Following the EU referendum result and the subsequent triggering of Article 50, what is the point of UKIP? Richard Wood argues that the party is now an irrelevance. However, Edward Bourke believes the party still has a lot to offer British Politics. But what do you think? Read both arguments and vote in our poll.
Richard Wood: UKIP are now irrelevant
UKIP is over. That's not to say the party will disband anytime soon, but it is unlikely to once again achieve electoral success on the same level it has had in the last few years. The party may have only returned one MP in 2015 - although that hasn't lasted long - but the party surpassed the Liberal democrats in terms of votes putting them on an impressive 13% of the vote. However, since then the political landscape has shifted. The UK voted to leave the EU, Nigel Farage stepped down as leader and Theresa May is pursuing a hard, UKIP-style Brexit. Two years ago UKIP was on the verge of major success. In one sense they did succeed: the UK is leaving the EU, but as a party they are finished.
Theresa May and hard Brexit
Prime Minister Theresa May is doing her best to channel UKIP by going for a hard Brexit and ensuring the UK leaves the single market. UKIP would have had a foot to stand on if the Conservatives had pushed for a softer Brexit as UKIP could demand a much more extreme departure from the EU, but now UKIP has very little room to manoeuvre, limiting the party’s ability to retain its voters who previously voted Conservative. UKIP do have the opportunity to transform into something different once Brexit is complete but without a clear alternate path there is limited hope for them as May's Conservatives will likely sweep up many of their voters. There is simply no place for UKIP in the new age of Brexit and Theresa May’s Tories.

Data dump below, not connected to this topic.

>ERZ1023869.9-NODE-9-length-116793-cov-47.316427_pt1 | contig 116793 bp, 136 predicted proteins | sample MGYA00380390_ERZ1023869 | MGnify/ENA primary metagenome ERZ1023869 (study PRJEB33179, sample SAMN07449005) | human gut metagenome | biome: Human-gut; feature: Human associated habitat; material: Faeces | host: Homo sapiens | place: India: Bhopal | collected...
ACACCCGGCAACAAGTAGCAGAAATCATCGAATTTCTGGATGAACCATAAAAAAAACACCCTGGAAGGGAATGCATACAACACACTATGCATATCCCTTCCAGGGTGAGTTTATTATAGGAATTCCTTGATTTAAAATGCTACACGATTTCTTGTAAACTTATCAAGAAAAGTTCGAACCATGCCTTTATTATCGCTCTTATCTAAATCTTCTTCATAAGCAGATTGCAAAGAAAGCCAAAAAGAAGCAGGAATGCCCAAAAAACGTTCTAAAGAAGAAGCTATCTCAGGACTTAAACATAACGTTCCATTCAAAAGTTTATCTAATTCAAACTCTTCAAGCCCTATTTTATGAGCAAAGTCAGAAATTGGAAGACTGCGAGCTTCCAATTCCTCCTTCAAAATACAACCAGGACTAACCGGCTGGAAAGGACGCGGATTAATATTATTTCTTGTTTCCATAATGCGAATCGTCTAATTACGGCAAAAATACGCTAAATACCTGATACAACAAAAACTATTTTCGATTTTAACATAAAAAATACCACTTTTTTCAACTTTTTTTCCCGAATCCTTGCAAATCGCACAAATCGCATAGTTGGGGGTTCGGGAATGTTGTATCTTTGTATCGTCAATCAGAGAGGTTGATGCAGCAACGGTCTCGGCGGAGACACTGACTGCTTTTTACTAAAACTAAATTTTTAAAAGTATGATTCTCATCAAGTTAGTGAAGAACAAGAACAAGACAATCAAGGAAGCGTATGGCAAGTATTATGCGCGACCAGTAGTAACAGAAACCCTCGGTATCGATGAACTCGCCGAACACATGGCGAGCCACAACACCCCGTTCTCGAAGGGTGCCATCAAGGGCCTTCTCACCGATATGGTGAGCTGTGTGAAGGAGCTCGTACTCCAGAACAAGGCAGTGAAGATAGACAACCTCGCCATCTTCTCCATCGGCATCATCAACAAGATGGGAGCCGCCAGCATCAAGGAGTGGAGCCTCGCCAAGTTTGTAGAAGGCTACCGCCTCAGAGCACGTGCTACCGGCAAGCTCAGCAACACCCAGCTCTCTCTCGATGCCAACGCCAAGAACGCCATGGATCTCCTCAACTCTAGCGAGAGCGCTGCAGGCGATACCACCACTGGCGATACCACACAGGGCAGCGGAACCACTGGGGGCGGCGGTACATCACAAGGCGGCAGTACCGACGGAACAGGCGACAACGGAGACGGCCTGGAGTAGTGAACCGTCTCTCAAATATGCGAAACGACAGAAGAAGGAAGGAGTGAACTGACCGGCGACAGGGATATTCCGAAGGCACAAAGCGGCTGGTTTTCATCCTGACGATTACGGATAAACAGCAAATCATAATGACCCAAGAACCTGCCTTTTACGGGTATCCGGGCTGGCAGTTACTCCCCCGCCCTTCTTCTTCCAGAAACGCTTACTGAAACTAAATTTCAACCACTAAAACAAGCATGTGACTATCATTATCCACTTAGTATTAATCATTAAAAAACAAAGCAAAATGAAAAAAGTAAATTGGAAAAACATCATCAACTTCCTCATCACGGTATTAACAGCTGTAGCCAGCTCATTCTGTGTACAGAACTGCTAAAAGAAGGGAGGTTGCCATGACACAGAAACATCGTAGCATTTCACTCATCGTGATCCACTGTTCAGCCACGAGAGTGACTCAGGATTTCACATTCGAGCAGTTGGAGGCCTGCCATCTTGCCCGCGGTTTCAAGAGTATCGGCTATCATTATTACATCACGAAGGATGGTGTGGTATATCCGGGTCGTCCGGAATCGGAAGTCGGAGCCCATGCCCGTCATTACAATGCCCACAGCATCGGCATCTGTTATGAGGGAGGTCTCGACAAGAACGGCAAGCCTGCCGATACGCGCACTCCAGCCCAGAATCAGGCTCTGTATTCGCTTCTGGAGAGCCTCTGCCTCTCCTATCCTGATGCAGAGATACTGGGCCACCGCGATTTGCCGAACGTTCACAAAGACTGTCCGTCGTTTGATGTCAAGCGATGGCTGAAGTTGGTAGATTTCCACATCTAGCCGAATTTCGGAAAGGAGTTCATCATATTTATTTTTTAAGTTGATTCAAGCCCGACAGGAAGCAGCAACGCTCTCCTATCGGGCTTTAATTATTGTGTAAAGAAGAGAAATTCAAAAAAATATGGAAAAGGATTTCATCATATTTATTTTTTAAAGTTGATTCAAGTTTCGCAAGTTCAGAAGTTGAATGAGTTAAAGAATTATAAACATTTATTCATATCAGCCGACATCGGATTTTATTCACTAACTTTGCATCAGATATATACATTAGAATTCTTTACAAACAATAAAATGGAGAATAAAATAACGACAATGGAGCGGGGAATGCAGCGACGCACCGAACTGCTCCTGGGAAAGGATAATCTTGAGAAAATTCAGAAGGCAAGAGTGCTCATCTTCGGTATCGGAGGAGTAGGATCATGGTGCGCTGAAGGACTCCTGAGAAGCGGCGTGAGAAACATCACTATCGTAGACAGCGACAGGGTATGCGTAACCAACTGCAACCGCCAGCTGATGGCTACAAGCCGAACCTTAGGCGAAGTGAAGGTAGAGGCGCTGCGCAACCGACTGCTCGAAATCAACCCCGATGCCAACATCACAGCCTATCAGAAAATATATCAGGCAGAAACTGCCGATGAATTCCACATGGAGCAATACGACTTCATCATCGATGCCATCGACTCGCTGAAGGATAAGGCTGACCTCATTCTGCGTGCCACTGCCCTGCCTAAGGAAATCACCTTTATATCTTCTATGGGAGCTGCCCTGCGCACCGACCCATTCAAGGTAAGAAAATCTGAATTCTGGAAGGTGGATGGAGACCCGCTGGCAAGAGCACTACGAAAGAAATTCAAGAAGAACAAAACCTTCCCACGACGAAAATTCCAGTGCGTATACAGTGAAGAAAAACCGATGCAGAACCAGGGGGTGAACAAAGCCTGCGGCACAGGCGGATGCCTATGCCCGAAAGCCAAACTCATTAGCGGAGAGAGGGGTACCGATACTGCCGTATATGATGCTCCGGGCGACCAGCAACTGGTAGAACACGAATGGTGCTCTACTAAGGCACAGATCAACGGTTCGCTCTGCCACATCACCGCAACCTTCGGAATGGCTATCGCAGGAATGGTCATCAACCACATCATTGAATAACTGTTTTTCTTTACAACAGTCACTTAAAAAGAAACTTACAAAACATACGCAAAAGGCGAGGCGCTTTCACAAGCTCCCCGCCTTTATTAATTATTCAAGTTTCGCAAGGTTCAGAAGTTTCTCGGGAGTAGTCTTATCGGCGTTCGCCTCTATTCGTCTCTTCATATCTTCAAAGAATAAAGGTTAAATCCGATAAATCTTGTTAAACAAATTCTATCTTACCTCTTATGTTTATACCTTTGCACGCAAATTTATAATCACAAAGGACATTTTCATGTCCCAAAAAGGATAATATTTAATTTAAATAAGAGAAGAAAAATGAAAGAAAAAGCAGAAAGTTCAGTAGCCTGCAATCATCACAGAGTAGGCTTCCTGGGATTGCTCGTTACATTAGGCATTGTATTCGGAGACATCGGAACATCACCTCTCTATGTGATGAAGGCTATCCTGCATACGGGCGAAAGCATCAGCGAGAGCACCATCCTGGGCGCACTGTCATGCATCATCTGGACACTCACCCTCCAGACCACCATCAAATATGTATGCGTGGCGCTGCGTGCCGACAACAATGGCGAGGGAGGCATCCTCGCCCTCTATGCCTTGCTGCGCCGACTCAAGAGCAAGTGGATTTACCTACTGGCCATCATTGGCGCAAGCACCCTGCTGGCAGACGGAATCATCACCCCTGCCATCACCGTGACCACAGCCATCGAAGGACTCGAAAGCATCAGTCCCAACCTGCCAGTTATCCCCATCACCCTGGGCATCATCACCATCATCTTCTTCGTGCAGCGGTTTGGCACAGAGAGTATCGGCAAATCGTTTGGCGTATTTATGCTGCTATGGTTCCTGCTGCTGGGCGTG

The party is falling apart
In addition to this, the party is quite literally falling apart. Donor Aaron Banks has threatened to start a rival UKIP 2.0, Douglas Carswell MP is set to leave the party, giving them no voice in the House of Commons at all, and UKIP Wales is struggling despite its impressive gains last May. The Welsh ex-chairman has exited the party, claiming it is “unravelling” and the former UKIP in Wales leader Nathan Gill still sits as an independent AM in the Welsh Assembly. As well as all this, with the UK leaving the EU, UKIP will lose all its MEP, which make up a large contingent of UKIP representatives. In fairness, the party will still have AMs and local councillors but the loss of a platform of MEPs will weaken the party.
Furthermore, as if all that were not enough, the party’s membership numbers have been falling, weakening their base and making the phrase ‘leaving a sinking ship’ come to mind. Without many of its key players and continuous infighting, the party has no future in British politics.
In addition to all this, there are other clear signs that the party is going anywhere but up. The Liberal Democrats are creeping back up in the polls, with some even putting them around the same level as UKIP, suggesting that Tim Farron’s party could be on its way to reclaiming its usual third-party status. As well as this, Nigel Farage no longer stands tall at the party’s helm. It is undeniable that UKIP’s success has been linked to Nigel Farage. True, the party does have other capable figures, but the Stoke by-election showed us just how Paul Nuttall is affected by issues in a way that Nigel Farage just wasn’t. Without Farage as leader, the party will struggle further.